In a recent Forrester Muse post, Michelle Goetz, talks about a common cause of tension between IT and business when looking at master data management.
For IT, MDM is often considered to be just another technology component, and the approach is defined around a technical goal, such as Single View of the Truth.
This approach may be supported by business consultants, who are paid millions to build a business case to justify the technical goal. In my experience, these business cases, which typically focus on the basic technical architecture required to support the IT goal, fail to meet business needs.
Master Data Management is a massively political initiative. The principle objective should be to achieve reuse of core data so as to reduce the risk of error and, possibly, to reduce the operational cost of maintaining core data by reducing the number of points of capture.
Achieving reuse of data for multiple purposes means that these different purposes need to be understood and that conflicts of purpose need to be managed – the principles of lean data governance. It is no surprise that data governance is listed as a critical success factor for MDM.
MDM will also meet political resistance from IT. Any project which aims to achieve reuse of information is going to have an impact on the budgets and objectives of multiple projects that had previously incorporated elements of the MDM requirement into their charters. MDM may divert budget from these tactical projects, as the cost savings of reuse come into play. This is sure to drive resistance from project owners. MDM may also have different time lines to these tactical projects, leading to the valid concern that tactical goals may not be meet timeously.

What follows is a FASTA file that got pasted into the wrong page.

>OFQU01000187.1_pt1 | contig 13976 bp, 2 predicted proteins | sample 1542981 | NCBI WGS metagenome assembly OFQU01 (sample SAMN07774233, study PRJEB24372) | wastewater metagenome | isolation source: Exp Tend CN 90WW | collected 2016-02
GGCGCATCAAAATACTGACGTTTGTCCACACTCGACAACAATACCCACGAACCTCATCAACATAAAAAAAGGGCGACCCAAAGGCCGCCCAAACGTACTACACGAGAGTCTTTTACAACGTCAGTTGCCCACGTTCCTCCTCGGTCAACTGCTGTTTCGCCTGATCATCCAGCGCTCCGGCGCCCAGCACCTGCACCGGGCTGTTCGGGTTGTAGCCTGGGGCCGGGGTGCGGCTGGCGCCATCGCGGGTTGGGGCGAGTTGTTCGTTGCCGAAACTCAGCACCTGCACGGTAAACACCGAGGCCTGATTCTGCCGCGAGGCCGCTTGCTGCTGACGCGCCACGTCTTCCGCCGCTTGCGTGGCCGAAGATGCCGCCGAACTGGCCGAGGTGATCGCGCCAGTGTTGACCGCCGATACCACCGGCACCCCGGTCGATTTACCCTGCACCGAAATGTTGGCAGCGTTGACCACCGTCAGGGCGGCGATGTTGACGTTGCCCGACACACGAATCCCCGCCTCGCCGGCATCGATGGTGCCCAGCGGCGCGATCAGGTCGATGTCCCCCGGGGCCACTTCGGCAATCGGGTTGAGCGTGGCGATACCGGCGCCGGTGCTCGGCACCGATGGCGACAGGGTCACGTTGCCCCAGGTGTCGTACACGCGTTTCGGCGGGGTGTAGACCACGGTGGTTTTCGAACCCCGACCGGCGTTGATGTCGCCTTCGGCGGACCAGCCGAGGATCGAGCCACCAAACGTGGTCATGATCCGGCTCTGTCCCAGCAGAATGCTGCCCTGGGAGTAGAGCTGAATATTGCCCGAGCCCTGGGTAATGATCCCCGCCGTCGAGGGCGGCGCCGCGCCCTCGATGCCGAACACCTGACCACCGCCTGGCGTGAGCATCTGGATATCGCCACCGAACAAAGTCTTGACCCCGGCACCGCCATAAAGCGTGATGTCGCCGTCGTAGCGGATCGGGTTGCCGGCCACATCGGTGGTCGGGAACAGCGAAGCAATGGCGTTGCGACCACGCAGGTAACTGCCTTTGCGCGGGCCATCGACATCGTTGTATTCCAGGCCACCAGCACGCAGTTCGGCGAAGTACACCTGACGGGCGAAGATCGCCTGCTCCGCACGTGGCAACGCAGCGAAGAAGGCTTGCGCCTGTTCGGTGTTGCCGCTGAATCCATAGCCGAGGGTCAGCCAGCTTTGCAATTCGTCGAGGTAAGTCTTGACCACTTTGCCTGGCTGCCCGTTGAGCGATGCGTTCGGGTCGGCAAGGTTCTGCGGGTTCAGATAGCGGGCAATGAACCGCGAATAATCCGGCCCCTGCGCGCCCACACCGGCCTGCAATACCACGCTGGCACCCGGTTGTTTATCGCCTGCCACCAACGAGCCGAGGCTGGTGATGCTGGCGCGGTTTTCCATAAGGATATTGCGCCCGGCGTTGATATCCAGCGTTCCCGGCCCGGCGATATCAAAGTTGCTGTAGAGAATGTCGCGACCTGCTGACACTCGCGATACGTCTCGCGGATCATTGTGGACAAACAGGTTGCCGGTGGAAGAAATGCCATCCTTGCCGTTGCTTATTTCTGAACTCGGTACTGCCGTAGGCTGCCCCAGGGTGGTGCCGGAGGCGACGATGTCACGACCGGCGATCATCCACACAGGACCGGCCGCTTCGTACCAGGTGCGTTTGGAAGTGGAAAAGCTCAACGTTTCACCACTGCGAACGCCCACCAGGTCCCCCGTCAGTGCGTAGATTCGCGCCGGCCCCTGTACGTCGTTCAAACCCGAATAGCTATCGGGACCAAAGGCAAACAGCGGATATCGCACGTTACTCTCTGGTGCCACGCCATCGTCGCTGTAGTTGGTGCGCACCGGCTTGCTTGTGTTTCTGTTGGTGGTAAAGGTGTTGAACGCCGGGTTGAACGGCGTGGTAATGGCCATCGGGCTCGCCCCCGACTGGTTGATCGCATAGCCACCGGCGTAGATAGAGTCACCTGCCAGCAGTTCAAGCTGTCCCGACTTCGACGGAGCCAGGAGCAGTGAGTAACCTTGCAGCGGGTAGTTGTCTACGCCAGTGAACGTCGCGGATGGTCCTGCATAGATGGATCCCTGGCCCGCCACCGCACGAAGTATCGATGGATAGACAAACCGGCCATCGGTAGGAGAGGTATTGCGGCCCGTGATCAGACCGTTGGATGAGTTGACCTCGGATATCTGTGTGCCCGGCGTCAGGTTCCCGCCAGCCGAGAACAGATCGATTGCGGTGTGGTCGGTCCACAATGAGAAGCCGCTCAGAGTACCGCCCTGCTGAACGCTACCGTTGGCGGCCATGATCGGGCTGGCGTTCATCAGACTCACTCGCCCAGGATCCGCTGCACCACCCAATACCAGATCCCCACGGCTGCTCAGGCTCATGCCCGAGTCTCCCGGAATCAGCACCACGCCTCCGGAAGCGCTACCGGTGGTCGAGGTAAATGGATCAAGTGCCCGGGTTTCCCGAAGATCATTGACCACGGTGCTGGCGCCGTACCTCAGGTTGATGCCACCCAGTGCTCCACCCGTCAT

Business are unlikely to buy in to a technically driven business case and approach, and, if they do it is not likely to succeed. The business case for MDM needs to be built based on an alignment to the strategic business goals – which typically require a multi-domain, interactive approach that focuses on key business processes. For example, if the business goal is to “reduce time between order and deliver” then the solution will have to support elements of Customer, Product and possibly even Supplier and Sales. To support additional business goals, additional elements or domains will have to be brought into play.
A sensible approach may also look at building a full MDM capability in a series of steps, by addressing key requirements early and adding to these. So, an initial business case could be based on implementing the lean data governance required to accurately define the business requirement, while the next phase would be to analyse and improve data quality in support of meeting this business requirement.
Achieving these objectives helps to increase the maturity of the organisation to the point where an MDM project is likely to succeed, as well as providing a solid technical and process infrastructure that can be reused within the larger MDM environment